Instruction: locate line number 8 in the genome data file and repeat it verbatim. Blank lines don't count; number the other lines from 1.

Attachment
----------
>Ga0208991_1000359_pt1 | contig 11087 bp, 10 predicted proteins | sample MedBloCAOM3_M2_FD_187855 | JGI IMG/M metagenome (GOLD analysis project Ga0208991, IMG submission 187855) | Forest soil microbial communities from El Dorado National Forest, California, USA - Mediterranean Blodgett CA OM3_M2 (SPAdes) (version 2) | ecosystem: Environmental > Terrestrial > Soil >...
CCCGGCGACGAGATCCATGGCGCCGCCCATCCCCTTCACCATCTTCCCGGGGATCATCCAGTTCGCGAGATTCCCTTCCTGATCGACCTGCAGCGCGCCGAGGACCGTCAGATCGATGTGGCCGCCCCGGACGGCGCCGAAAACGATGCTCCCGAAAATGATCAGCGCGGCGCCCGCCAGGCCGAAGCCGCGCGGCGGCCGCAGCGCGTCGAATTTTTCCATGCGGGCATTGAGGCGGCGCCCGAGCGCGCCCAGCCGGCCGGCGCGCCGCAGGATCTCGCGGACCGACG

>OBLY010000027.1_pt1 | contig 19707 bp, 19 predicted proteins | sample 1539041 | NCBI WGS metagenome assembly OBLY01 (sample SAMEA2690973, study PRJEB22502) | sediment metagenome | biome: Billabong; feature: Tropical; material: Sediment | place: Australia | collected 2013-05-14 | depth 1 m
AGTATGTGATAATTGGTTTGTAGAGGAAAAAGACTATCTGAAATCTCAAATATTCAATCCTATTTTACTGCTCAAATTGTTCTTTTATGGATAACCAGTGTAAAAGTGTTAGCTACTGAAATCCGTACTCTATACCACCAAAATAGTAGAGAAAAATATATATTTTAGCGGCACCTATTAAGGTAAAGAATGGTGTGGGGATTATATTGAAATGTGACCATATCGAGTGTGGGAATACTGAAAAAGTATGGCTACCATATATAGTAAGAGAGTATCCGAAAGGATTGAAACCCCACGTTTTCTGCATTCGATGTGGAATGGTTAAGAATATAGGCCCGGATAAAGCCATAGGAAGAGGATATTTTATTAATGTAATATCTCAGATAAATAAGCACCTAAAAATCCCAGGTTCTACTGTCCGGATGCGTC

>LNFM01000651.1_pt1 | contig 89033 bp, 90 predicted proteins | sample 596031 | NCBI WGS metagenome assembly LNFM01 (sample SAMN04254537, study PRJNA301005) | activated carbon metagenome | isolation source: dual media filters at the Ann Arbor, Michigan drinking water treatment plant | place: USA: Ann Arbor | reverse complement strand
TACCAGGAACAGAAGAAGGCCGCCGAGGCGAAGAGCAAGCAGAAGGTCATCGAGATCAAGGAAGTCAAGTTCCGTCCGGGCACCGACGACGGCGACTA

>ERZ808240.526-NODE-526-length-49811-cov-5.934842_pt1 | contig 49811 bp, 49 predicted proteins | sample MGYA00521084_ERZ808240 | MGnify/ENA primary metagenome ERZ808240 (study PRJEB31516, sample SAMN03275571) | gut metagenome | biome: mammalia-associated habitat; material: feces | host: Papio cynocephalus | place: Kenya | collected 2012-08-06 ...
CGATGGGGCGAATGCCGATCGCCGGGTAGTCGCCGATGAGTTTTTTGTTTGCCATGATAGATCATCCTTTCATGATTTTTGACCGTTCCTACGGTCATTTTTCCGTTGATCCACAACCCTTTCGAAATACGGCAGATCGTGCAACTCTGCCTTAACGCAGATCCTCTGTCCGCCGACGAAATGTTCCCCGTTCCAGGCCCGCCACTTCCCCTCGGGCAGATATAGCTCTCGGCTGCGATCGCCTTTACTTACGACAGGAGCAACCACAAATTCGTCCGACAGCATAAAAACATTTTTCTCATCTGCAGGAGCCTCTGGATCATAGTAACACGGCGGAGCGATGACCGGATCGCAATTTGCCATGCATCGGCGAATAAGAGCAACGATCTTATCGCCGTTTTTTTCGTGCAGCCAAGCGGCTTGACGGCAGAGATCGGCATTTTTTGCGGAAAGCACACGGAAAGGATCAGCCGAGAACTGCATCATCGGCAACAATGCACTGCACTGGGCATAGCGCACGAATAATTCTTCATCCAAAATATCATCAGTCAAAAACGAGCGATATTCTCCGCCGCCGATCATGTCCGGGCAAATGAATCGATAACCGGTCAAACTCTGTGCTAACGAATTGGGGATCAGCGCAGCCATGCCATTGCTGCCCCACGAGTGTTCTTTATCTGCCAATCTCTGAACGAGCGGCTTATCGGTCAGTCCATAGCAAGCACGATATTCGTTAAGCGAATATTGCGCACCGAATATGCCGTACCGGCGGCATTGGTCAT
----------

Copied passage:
CGATGGGGCGAATGCCGATCGCCGGGTAGTCGCCGATGAGTTTTTTGTTTGCCATGATAGATCATCCTTTCATGATTTTTGACCGTTCCTACGGTCATTTTTCCGTTGATCCACAACCCTTTCGAAATACGGCAGATCGTGCAACTCTGCCTTAACGCAGATCCTCTGTCCGCCGACGAAATGTTCCCCGTTCCAGGCCCGCCACTTCCCCTCGGGCAGATATAGCTCTCGGCTGCGATCGCCTTTACTTACGACAGGAGCAACCACAAATTCGTCCGACAGCATAAAAACATTTTTCTCATCTGCAGGAGCCTCTGGATCATAGTAACACGGCGGAGCGATGACCGGATCGCAATTTGCCATGCATCGGCGAATAAGAGCAACGATCTTATCGCCGTTTTTTTCGTGCAGCCAAGCGGCTTGACGGCAGAGATCGGCATTTTTTGCGGAAAGCACACGGAAAGGATCAGCCGAGAACTGCATCATCGGCAACAATGCACTGCACTGGGCATAGCGCACGAATAATTCTTCATCCAAAATATCATCAGTCAAAAACGAGCGATATTCTCCGCCGCCGATCATGTCCGGGCAAATGAATCGATAACCGGTCAAACTCTGTGCTAACGAATTGGGGATCAGCGCAGCCATGCCATTGCTGCCCCACGAGTGTTCTTTATCTGCCAATCTCTGAACGAGCGGCTTATCGGTCAGTCCATAGCAAGCACGATATTCGTTAAGCGAATATTGCGCACCGAATATGCCGTACCGGCGGCATTGGTCAT